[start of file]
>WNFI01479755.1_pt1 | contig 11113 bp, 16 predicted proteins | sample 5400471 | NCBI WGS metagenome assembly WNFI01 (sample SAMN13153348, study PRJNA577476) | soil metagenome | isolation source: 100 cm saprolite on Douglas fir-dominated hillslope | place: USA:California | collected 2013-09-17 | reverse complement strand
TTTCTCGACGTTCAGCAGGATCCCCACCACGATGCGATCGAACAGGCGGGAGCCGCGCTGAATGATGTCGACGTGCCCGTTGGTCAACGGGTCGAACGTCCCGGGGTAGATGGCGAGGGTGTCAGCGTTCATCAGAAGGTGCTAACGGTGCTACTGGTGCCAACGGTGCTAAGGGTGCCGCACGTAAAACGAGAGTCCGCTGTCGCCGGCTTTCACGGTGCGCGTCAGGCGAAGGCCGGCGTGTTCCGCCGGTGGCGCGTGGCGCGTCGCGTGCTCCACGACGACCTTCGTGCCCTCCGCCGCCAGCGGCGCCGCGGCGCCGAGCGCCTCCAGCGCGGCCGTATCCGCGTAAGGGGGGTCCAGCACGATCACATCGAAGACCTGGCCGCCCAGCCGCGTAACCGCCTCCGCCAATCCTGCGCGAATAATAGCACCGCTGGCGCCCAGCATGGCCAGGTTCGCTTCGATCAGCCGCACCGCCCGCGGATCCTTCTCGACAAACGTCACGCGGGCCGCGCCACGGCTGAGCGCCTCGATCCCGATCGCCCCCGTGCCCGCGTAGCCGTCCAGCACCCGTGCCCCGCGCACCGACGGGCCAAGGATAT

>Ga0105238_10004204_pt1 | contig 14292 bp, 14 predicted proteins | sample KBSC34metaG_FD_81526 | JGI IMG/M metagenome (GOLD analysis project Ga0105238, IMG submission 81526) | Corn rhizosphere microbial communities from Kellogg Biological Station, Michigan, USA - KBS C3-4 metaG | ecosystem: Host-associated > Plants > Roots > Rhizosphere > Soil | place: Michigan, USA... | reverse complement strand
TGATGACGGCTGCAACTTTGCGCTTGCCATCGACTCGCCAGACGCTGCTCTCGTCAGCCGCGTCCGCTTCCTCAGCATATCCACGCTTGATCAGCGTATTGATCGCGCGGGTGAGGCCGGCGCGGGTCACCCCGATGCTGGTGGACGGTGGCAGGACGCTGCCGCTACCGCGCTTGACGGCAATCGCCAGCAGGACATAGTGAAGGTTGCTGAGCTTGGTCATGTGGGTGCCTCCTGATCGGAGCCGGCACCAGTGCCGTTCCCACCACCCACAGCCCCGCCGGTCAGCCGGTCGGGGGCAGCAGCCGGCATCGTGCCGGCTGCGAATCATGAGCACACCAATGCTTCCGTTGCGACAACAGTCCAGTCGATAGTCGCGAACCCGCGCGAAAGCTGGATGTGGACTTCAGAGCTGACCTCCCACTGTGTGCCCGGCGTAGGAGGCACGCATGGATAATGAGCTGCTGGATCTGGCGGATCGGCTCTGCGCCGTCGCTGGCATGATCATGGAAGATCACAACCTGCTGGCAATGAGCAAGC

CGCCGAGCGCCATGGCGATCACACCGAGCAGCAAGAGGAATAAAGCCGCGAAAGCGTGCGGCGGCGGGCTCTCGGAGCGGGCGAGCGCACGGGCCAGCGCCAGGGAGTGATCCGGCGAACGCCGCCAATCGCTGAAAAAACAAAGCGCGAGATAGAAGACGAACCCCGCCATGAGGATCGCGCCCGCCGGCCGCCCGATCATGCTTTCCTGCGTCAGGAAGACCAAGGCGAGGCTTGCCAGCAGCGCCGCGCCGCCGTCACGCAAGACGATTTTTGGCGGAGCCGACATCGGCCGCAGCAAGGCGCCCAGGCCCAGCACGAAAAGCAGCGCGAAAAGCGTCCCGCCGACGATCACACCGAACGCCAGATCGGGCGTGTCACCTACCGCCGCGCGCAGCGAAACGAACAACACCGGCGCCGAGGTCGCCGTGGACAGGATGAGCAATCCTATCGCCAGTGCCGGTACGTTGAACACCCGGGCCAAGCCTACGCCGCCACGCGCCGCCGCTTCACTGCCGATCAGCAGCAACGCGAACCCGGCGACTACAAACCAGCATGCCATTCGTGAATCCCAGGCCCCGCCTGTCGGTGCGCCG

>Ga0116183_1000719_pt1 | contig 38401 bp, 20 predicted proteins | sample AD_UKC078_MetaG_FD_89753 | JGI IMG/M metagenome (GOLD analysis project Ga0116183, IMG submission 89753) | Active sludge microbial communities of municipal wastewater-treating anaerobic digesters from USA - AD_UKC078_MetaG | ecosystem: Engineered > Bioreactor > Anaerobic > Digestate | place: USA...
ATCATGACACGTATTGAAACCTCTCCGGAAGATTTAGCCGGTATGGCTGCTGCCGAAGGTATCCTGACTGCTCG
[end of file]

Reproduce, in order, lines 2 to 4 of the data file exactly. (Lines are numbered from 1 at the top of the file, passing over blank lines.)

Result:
TTTCTCGACGTTCAGCAGGATCCCCACCACGATGCGATCGAACAGGCGGGAGCCGCGCTGAATGATGTCGACGTGCCCGTTGGTCAACGGGTCGAACGTCCCGGGGTAGATGGCGAGGGTGTCAGCGTTCATCAGAAGGTGCTAACGGTGCTACTGGTGCCAACGGTGCTAAGGGTGCCGCACGTAAAACGAGAGTCCGCTGTCGCCGGCTTTCACGGTGCGCGTCAGGCGAAGGCCGGCGTGTTCCGCCGGTGGCGCGTGGCGCGTCGCGTGCTCCACGACGACCTTCGTGCCCTCCGCCGCCAGCGGCGCCGCGGCGCCGAGCGCCTCCAGCGCGGCCGTATCCGCGTAAGGGGGGTCCAGCACGATCACATCGAAGACCTGGCCGCCCAGCCGCGTAACCGCCTCCGCCAATCCTGCGCGAATAATAGCACCGCTGGCGCCCAGCATGGCCAGGTTCGCTTCGATCAGCCGCACCGCCCGCGGATCCTTCTCGACAAACGTCACGCGGGCCGCGCCACGGCTGAGCGCCTCGATCCCGATCGCCCCCGTGCCCGCGTAGCCGTCCAGCACCCGTGCCCCGCGCACCGACGGGCCAAGGATAT

>Ga0105238_10004204_pt1 | contig 14292 bp, 14 predicted proteins | sample KBSC34metaG_FD_81526 | JGI IMG/M metagenome (GOLD analysis project Ga0105238, IMG submission 81526) | Corn rhizosphere microbial communities from Kellogg Biological Station, Michigan, USA - KBS C3-4 metaG | ecosystem: Host-associated > Plants > Roots > Rhizosphere > Soil | place: Michigan, USA... | reverse complement strand
TGATGACGGCTGCAACTTTGCGCTTGCCATCGACTCGCCAGACGCTGCTCTCGTCAGCCGCGTCCGCTTCCTCAGCATATCCACGCTTGATCAGCGTATTGATCGCGCGGGTGAGGCCGGCGCGGGTCACCCCGATGCTGGTGGACGGTGGCAGGACGCTGCCGCTACCGCGCTTGACGGCAATCGCCAGCAGGACATAGTGAAGGTTGCTGAGCTTGGTCATGTGGGTGCCTCCTGATCGGAGCCGGCACCAGTGCCGTTCCCACCACCCACAGCCCCGCCGGTCAGCCGGTCGGGGGCAGCAGCCGGCATCGTGCCGGCTGCGAATCATGAGCACACCAATGCTTCCGTTGCGACAACAGTCCAGTCGATAGTCGCGAACCCGCGCGAAAGCTGGATGTGGACTTCAGAGCTGACCTCCCACTGTGTGCCCGGCGTAGGAGGCACGCATGGATAATGAGCTGCTGGATCTGGCGGATCGGCTCTGCGCCGTCGCTGGCATGATCATGGAAGATCACAACCTGCTGGCAATGAGCAAGC